And we worry about Hildeberto Pereira at right back.
We complain about Montanier trying to play the kind of football Forest fans think they want, but with none of the right pieces. Liquid football, delivered by a gang of waifs, strays, and children.
And we celebrate the kind of grabby self-interest that Britt Assombalonga showed us on Saturday night. We defend it – some of us do, at least – by saying that it at least shows he cares.
If you say so.
Fawaz says he cares, too. Damp-eyed and open-palmed, whenever Nat Jackson tosses up the opportunity. And he’s believed – after all this time, incredibly, he’s still believed. Believed, by the people who continue to pepper him with the ‘boss’ and ‘gaffer’ and ‘Uncle Fawaz’ platitudes on social media. Believed, even when he says it’s not about the money, despite shoehorning his ‘investment’ into any conversation going.
An investment that he’s weaponised – one that he flaunts, every chance he gets, to prove his love. His worth. And it’s bollocks. It’s not an investment; it’s picking up the tab for mistake after self-inflicted mistake. An amount of money that would have been half of what it is today, if he’d only had the sense and the grace to let someone else play with this toy. An expert. Someone who knew.
It’d be half of what it is today, if he hadn’t clung quite so insistently on to his crown. If being ‘the boss’ hadn’t mattered to him quite so much.
And that’s why he’s in the hole. That’s why he’s selling. Dragged along in the slipstream of his impudence, and his impatience, and his own shitty choices, that’s why we’re in the hole.
So forgive me, if there’s no sympathy.
I’ve been angry with Fawaz plenty of times over the years, but never like this. It dialled up when suddenly, from nowhere, he started talking numbers: when suddenly, it was about the money. On Twitter, and on the tele: his passive aggressive digs, with their why-won’t-you-love-me? subtext.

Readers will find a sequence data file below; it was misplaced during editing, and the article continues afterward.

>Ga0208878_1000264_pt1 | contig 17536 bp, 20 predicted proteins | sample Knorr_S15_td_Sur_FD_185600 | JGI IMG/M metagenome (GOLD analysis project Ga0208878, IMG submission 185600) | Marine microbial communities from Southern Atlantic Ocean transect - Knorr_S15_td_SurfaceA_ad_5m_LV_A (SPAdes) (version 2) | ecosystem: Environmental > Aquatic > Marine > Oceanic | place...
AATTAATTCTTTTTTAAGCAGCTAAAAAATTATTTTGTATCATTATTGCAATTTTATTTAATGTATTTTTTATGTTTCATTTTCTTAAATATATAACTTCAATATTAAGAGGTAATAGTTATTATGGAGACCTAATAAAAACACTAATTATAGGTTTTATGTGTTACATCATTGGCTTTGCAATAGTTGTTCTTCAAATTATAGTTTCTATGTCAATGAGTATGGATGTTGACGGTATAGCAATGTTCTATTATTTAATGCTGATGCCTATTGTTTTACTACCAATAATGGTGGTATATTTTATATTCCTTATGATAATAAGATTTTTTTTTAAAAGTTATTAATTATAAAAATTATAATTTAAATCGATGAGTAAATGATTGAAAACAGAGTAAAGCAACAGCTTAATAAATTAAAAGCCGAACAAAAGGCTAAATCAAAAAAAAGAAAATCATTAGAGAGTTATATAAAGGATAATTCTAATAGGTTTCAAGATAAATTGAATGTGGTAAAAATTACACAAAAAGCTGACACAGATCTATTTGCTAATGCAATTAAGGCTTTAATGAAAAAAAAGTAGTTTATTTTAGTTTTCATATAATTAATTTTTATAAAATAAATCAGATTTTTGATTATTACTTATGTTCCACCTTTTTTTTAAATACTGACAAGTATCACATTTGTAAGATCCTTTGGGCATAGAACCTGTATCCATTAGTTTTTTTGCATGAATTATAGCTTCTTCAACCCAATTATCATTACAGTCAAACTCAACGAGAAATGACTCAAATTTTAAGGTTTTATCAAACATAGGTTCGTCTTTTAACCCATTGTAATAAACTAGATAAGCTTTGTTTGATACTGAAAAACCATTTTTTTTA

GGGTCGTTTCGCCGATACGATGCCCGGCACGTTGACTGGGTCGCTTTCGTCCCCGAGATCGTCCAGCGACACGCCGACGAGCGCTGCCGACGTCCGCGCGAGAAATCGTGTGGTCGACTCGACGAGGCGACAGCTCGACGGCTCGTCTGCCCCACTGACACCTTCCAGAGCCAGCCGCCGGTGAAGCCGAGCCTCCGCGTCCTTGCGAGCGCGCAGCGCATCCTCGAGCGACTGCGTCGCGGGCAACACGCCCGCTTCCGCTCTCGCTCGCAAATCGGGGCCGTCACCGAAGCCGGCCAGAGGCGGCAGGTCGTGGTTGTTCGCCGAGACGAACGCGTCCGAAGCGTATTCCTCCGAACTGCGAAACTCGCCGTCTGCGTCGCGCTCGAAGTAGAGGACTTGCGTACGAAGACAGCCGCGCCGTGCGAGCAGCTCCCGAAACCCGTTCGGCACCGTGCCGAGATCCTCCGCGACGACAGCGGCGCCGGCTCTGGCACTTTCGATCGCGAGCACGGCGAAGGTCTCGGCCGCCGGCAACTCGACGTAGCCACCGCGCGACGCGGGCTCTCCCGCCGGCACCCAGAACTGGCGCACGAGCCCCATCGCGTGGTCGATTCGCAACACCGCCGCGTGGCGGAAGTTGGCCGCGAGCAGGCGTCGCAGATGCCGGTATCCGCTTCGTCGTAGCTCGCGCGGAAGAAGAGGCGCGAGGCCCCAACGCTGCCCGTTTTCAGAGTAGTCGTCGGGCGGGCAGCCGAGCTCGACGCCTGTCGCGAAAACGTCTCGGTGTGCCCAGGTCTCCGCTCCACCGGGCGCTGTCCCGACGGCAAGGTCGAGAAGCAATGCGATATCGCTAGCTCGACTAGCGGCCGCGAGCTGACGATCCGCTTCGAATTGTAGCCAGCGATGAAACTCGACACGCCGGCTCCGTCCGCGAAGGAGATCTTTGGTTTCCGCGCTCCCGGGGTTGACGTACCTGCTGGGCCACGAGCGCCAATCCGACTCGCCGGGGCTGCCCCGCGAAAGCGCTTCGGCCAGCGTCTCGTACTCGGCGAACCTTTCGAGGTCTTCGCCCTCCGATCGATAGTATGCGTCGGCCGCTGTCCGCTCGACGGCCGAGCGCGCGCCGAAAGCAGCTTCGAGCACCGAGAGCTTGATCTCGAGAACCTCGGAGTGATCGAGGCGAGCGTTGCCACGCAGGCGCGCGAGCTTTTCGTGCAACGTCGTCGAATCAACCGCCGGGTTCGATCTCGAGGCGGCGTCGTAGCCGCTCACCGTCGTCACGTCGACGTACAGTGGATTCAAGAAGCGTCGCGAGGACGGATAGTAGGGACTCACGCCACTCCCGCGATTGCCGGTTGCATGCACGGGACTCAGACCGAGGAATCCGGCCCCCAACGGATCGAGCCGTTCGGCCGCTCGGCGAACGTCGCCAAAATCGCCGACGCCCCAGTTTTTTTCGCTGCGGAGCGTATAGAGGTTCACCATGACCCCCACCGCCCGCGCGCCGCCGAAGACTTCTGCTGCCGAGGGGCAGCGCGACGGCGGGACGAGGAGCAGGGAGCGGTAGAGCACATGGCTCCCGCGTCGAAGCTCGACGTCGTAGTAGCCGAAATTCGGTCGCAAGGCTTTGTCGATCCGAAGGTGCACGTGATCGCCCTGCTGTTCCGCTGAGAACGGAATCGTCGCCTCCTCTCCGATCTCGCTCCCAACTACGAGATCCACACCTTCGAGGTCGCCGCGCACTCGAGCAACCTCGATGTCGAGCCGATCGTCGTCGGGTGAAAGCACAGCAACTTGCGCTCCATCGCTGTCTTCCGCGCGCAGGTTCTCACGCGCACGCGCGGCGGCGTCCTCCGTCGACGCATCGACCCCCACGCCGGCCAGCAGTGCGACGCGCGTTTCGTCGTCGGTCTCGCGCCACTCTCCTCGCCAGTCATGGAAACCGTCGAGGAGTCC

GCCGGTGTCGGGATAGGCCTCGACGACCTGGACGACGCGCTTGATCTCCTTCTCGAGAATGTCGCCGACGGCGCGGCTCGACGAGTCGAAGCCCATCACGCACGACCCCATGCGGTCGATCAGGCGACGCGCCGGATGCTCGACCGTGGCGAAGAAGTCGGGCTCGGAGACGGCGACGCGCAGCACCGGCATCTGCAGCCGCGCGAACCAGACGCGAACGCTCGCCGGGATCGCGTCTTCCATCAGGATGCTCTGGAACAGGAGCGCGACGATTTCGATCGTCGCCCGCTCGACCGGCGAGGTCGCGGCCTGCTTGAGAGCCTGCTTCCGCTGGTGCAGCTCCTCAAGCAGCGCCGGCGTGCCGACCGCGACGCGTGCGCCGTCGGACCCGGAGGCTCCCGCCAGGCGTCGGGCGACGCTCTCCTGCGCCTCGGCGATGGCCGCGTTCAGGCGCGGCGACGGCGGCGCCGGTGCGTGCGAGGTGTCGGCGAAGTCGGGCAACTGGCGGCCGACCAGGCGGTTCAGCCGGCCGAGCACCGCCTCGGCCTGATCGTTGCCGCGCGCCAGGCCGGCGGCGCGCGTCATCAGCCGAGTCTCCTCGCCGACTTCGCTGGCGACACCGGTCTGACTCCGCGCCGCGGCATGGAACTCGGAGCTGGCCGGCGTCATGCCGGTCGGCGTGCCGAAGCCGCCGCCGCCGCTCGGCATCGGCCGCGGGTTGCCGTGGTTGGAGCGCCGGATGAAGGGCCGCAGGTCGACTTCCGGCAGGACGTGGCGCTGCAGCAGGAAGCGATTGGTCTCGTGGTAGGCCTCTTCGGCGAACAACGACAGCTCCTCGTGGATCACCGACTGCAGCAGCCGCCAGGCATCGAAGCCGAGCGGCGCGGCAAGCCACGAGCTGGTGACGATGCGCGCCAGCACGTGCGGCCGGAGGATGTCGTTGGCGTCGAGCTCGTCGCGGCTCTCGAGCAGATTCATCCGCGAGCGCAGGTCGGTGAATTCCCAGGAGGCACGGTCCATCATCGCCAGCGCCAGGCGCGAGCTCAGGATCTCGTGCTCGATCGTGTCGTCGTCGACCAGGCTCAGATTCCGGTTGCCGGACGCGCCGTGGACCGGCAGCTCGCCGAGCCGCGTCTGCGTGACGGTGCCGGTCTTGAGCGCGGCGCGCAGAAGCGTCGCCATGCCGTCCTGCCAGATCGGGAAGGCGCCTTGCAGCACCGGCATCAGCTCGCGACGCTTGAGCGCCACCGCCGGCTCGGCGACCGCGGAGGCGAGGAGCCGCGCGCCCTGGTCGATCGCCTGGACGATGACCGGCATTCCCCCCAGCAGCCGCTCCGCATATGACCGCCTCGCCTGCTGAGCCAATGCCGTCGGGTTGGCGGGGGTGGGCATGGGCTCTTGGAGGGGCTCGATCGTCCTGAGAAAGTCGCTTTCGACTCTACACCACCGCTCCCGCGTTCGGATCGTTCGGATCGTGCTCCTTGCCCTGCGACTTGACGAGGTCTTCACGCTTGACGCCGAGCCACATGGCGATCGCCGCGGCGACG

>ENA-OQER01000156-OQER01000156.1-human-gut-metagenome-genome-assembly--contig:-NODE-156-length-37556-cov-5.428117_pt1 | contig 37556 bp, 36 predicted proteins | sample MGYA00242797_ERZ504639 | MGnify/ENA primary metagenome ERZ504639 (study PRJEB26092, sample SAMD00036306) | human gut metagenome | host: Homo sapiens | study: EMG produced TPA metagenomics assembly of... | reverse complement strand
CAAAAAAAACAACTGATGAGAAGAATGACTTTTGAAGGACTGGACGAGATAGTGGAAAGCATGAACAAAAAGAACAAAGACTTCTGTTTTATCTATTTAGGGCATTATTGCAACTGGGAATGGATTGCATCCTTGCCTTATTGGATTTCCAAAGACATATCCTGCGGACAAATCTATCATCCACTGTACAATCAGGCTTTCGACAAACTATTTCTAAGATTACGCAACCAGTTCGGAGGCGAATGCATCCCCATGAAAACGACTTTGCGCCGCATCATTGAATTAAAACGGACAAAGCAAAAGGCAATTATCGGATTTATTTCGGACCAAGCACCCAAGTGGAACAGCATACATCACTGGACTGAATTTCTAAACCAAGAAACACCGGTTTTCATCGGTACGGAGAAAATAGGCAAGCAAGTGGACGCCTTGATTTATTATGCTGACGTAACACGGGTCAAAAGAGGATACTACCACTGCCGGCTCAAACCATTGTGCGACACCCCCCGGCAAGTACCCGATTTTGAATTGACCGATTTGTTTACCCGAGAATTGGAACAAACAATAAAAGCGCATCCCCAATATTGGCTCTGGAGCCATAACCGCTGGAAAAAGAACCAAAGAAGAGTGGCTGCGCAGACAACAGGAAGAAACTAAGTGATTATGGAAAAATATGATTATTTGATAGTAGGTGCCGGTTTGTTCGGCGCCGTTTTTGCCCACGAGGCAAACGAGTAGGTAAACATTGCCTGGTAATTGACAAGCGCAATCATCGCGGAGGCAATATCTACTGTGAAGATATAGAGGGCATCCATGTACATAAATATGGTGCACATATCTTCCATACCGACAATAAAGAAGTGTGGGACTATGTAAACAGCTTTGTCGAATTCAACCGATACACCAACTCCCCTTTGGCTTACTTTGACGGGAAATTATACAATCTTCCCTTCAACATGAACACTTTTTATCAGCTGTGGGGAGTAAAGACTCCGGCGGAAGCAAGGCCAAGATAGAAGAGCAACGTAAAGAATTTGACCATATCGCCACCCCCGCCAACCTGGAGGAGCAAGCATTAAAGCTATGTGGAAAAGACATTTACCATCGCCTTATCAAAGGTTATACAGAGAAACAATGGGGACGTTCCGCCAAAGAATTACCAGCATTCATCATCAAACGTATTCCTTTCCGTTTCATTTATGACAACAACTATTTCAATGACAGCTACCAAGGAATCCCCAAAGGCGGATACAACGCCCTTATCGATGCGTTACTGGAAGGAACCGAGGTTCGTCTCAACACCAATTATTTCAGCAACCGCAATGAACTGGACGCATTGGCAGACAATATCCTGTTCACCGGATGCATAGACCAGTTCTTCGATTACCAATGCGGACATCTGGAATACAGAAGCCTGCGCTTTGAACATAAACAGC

I haven’t spent £100m on Forest, granted. But I’ve spent thousands, and I’ll wager those thousands represented a much bigger chunk of my income. I’ve watched Forest when I couldn’t afford to; I’ve begged and borrowed; I’ve gone without, plenty of times. I’m paying for my season ticket in instalments, for Christ’s sake. Because as we all know, it’s pricey business, watching a football team.
I’ve spent thousands, over the years. But I’ve never asked for any of it back.
I spent that money, understanding the simple truth that’s eluded Fawaz from day one: that in football, x rarely equals y. Money without intelligence – without the boring stuff; without a plan – is nothing. But then what’s the point of a strategy, when you can’t make a statue out of it? When you can’t show it off?
No one pats you on the back for a plan.
No one ever compliments you on the quiet stuff; the things that are happening in the background. The bones and muscles and ligament of success. And that’s the problem. It’s always been the problem.
It takes strength to listen. Strength to think, and strength to share. And in those regards, Nottingham Forest – in what they are, and how they’re run – are a profoundly weak football club.
So he wanted a legacy, and he’s got one. The legacy of a thousand cuts. The legacy of those empty seats. The legacy of a city’s worth of children who don’t give a toss about Forest; who’ve been failed by the football club they should have inherited. The legacy of seven managers, and God knows how many players. The legacy of a chaos you just can’t get excited about.
And worst of all, the legacy of a fanbase so tired, so shot-through with indifference, that the prospect of something like Red Bull Nottingham Forest is now a genuine, thought-worthy, on-the-table thing. A point for discussion. It wouldn’t have been, once upon a time… but it is now. And that’s because of you, Fawaz, and because it’s not you. It’s anyone but you, at this point. Hell, even Mussolini made the trains run on time. No one cares anymore. They’re just tired.
So let the Trent run red, as those cuts widen. This thing will probably get worse before it gets better. Let us bleed out, and let the owner claw back as many of his spaffed millions as he can. Let him negotiate, and demand, and stamp his feet, and cling on for the dimly reflected glory if one day – by some happy, stupid accident – it all goes right. Let him have his salary, and his 20%.
Let all of that happen. Give the man everything he wants, except the love that he needs.
And dream of a day instead when once again, people – players, managers, owners – are serving the name and the heritage of Nottingham Forest, and not the other way round.
Because that’ll mean we’ve healed.